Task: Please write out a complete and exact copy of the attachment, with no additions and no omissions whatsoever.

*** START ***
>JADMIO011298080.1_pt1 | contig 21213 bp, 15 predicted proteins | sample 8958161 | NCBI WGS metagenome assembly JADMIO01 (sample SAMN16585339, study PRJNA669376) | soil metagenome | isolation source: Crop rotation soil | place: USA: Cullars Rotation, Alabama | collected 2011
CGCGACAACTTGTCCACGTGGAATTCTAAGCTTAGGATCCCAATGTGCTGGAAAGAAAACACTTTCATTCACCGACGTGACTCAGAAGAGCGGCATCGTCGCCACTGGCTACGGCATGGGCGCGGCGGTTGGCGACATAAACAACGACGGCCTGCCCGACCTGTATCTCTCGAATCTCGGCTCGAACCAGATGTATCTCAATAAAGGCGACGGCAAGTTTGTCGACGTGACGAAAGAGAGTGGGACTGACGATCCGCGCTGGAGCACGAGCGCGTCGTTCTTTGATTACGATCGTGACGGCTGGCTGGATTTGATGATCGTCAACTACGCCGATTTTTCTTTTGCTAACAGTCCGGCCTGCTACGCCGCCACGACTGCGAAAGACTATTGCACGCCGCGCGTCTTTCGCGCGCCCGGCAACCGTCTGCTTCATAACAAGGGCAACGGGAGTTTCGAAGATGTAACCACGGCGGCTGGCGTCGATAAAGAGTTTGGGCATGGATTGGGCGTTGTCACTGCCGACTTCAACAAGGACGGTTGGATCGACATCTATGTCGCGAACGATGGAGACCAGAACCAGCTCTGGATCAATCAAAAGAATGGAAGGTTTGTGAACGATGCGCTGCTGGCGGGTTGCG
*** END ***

>JADMIO011298080.1_pt1 | contig 21213 bp, 15 predicted proteins | sample 8958161 | NCBI WGS metagenome assembly JADMIO01 (sample SAMN16585339, study PRJNA669376) | soil metagenome | isolation source: Crop rotation soil | place: USA: Cullars Rotation, Alabama | collected 2011
CGCGACAACTTGTCCACGTGGAATTCTAAGCTTAGGATCCCAATGTGCTGGAAAGAAAACACTTTCATTCACCGACGTGACTCAGAAGAGCGGCATCGTCGCCACTGGCTACGGCATGGGCGCGGCGGTTGGCGACATAAACAACGACGGCCTGCCCGACCTGTATCTCTCGAATCTCGGCTCGAACCAGATGTATCTCAATAAAGGCGACGGCAAGTTTGTCGACGTGACGAAAGAGAGTGGGACTGACGATCCGCGCTGGAGCACGAGCGCGTCGTTCTTTGATTACGATCGTGACGGCTGGCTGGATTTGATGATCGTCAACTACGCCGATTTTTCTTTTGCTAACAGTCCGGCCTGCTACGCCGCCACGACTGCGAAAGACTATTGCACGCCGCGCGTCTTTCGCGCGCCCGGCAACCGTCTGCTTCATAACAAGGGCAACGGGAGTTTCGAAGATGTAACCACGGCGGCTGGCGTCGATAAAGAGTTTGGGCATGGATTGGGCGTTGTCACTGCCGACTTCAACAAGGACGGTTGGATCGACATCTATGTCGCGAACGATGGAGACCAGAACCAGCTCTGGATCAATCAAAAGAATGGAAGGTTTGTGAACGATGCGCTGCTGGCGGGTTGCG